John Browning Edit Profile
Student, Occidental College. Doctor of Music (honorary), Occidental College, 1975. Student, Juilliard School Music.
Doctor of Music (honorary), Ithaca College. Student, Lee Pattison, California. Student, Rosina Lhevinne, New York City.
He appeared as a soloist with the Denver Symphony Orchestra later that same year. In 1945 his family moved to Los Angeles, California. He spent two years at Occidental College there.
He began his studies at the Juilliard School in New York with Rosina Lhévinne in 1950. At this point his career came under the management of well known talent manager Herbert Barrett, later signing with Columbia Artists Management Inc. in the early 1990s. In 1962 he gave the premiere of Samuel Barber's Pulitzer Prize-winning Piano Concerto, which was written for him, in connection with the opening of Lincoln Center.
He subsequently made a commercial recording of the work for Columbia with George Szell conducting the Cleveland Orchestra. He continued to follow the works of contemporary American composers but found relatively few to his liking. Browning developed a busy career, giving some 100 concerts a season.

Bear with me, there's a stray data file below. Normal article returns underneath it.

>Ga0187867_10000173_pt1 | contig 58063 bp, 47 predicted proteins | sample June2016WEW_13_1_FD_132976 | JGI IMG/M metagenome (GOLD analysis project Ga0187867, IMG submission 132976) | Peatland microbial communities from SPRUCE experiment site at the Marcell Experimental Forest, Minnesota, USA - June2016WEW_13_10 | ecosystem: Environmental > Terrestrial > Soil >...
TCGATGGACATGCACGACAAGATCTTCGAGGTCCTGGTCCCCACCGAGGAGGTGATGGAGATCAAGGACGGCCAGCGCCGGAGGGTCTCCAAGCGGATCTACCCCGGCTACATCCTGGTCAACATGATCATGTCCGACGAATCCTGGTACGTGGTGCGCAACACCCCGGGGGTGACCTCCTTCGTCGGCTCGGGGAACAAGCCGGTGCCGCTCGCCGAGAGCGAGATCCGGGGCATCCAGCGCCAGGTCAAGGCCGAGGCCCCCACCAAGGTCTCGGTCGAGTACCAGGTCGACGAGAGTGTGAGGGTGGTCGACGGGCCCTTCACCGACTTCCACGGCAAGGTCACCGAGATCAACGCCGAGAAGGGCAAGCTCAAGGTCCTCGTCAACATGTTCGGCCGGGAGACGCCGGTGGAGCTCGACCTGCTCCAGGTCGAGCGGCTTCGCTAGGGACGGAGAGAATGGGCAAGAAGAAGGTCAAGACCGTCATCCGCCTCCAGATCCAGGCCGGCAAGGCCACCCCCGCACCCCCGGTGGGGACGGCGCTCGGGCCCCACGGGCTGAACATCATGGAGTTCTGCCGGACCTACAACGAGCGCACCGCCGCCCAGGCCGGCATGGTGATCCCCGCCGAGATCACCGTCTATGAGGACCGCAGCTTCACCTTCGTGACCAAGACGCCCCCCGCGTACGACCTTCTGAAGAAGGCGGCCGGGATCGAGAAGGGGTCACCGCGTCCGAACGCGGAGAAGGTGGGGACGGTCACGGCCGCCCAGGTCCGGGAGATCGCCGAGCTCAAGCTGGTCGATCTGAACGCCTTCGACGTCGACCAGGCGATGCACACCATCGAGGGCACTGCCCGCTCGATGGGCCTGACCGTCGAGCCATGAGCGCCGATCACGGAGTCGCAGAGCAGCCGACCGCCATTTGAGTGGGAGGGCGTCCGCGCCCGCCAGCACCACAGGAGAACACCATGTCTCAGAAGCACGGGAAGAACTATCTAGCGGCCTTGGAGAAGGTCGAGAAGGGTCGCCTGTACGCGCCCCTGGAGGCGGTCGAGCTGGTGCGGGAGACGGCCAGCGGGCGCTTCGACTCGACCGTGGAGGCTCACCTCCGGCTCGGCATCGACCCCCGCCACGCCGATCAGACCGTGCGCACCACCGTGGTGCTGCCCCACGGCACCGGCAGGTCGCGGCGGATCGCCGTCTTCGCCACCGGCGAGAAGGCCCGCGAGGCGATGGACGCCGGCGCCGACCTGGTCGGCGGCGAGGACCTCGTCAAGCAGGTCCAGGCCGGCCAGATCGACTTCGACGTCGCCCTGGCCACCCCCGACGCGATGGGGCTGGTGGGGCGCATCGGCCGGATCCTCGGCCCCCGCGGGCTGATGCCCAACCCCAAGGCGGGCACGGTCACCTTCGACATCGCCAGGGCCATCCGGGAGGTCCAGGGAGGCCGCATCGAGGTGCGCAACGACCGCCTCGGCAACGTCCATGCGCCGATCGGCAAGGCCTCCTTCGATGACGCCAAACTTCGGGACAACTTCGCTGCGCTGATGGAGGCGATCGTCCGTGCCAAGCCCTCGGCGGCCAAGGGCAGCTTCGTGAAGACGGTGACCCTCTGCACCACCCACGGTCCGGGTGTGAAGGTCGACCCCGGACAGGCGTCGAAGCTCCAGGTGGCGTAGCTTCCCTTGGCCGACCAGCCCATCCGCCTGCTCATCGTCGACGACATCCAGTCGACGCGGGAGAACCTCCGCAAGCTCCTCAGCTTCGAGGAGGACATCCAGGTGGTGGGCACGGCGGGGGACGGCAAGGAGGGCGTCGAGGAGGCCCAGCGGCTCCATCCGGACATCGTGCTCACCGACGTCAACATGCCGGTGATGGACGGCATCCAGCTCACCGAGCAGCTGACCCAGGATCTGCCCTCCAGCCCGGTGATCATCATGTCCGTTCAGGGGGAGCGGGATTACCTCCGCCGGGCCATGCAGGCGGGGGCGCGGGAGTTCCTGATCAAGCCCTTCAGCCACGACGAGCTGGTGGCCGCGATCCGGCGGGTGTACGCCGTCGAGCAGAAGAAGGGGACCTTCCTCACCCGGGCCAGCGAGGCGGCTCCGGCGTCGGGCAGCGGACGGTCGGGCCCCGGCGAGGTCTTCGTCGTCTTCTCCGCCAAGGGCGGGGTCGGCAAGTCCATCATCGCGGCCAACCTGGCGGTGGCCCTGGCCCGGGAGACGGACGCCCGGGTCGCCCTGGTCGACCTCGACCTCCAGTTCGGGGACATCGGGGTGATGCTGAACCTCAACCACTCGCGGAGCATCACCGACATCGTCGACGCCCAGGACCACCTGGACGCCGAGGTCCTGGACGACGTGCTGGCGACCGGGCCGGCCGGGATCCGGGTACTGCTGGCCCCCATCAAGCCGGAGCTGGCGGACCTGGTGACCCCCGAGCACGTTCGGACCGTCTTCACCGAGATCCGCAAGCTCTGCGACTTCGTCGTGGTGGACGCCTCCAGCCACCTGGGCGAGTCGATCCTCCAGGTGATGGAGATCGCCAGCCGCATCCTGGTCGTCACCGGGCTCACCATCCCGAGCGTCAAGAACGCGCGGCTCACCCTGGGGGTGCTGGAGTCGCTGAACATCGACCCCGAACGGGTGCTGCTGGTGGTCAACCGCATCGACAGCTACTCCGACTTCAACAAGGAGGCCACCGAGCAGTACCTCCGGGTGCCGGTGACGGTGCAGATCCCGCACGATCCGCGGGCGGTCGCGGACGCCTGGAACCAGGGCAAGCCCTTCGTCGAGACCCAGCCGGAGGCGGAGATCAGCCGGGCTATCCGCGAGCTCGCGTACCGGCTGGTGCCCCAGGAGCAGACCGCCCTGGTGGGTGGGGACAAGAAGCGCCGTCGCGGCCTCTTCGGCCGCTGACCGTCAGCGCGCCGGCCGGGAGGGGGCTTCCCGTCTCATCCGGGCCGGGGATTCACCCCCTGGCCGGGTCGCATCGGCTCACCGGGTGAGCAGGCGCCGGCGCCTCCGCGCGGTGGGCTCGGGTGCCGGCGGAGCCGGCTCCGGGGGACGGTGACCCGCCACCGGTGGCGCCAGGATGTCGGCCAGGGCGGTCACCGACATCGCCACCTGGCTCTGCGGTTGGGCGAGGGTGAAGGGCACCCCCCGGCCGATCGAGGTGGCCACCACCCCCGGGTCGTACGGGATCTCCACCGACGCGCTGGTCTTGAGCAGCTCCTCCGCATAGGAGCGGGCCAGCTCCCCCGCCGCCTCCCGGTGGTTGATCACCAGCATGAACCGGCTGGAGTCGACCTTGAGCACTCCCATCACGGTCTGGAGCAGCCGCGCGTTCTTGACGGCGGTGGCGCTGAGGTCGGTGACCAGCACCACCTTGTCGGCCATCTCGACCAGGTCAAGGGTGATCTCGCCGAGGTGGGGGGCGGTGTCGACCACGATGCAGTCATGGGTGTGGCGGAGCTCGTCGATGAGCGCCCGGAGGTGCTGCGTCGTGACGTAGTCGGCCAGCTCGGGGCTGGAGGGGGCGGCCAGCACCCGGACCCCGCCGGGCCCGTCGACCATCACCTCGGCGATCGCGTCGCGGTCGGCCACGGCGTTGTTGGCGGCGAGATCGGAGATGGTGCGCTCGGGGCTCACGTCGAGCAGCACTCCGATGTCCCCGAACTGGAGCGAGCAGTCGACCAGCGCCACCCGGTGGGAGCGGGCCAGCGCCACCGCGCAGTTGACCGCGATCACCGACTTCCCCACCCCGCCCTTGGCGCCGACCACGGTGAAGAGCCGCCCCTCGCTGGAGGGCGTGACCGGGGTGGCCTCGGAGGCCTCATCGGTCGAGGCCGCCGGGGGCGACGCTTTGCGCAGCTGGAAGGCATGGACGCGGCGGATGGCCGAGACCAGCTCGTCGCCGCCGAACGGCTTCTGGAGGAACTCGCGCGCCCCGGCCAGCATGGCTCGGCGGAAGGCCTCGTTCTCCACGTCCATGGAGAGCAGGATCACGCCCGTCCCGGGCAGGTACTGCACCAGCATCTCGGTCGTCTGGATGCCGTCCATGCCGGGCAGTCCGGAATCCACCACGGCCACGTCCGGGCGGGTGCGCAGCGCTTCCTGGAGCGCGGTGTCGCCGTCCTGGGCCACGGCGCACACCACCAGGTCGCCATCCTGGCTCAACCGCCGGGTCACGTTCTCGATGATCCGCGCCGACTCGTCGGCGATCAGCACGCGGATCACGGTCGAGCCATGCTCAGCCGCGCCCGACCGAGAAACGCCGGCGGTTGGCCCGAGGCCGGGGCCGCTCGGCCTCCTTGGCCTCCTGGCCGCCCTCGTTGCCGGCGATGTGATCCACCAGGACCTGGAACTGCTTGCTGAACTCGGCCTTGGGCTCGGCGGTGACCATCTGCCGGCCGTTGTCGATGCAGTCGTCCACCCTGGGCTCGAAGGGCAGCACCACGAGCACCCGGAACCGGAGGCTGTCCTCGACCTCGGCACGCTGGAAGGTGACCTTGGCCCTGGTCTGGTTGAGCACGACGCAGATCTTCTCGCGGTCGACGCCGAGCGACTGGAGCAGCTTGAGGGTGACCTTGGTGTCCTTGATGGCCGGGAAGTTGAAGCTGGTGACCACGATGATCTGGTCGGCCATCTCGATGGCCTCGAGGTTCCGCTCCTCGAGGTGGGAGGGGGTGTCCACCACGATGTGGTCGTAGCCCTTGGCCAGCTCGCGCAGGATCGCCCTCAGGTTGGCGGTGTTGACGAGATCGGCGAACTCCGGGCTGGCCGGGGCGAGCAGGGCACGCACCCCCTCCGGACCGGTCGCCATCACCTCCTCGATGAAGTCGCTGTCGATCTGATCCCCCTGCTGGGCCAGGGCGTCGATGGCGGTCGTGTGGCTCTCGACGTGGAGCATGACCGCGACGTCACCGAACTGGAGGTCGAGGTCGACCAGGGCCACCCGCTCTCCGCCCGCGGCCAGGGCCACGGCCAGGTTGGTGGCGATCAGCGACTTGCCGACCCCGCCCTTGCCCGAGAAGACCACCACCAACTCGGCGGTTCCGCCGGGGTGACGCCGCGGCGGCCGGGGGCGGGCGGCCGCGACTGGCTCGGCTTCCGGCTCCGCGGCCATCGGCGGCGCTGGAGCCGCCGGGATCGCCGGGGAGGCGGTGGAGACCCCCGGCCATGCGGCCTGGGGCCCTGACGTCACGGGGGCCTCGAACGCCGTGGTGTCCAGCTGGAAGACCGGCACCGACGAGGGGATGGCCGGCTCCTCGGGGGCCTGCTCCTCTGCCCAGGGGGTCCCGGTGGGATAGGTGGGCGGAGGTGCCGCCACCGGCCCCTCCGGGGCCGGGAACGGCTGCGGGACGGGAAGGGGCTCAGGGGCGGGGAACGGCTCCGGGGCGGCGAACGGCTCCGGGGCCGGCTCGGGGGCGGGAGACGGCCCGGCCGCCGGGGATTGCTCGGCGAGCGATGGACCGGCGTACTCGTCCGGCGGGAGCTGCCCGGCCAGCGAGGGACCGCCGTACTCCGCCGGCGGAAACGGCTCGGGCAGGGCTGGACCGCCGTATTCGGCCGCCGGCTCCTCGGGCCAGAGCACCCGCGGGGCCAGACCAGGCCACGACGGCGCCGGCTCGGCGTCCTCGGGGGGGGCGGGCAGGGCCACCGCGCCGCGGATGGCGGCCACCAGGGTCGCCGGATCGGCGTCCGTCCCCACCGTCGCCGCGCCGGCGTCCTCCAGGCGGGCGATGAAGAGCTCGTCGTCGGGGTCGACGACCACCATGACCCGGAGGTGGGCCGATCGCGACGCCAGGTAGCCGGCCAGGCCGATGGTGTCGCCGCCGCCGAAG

He eased his schedule in the 1970s, explaining later that he had grown ragged from overwork. In the 1990s, his career had something of a renaissance. His last public appearance was at the National Gallery of Art in Washington in April 2002.
His last performance of all was to an invited audience at the United States Supreme Court in May 2002. He died (from heart failure) at the age of 69 some eight months later in Sister Bay, Wisconsin. John Browning is remembered for his penetrating, intellectual interpretations of Bach, Haydn, Mozart, and Scarlatti, among others, and for his many recordings of the works of these and other composers.
Browning recorded for the Capitol, Columbia, RCA, Delos and Music Masters labels. John Browning interview with Bruce Duffie
John Browning interview with David Dubal, WNCN-FM, 27-Jun-1983.
Served with United States Army. Member Pi Kappa Lambda.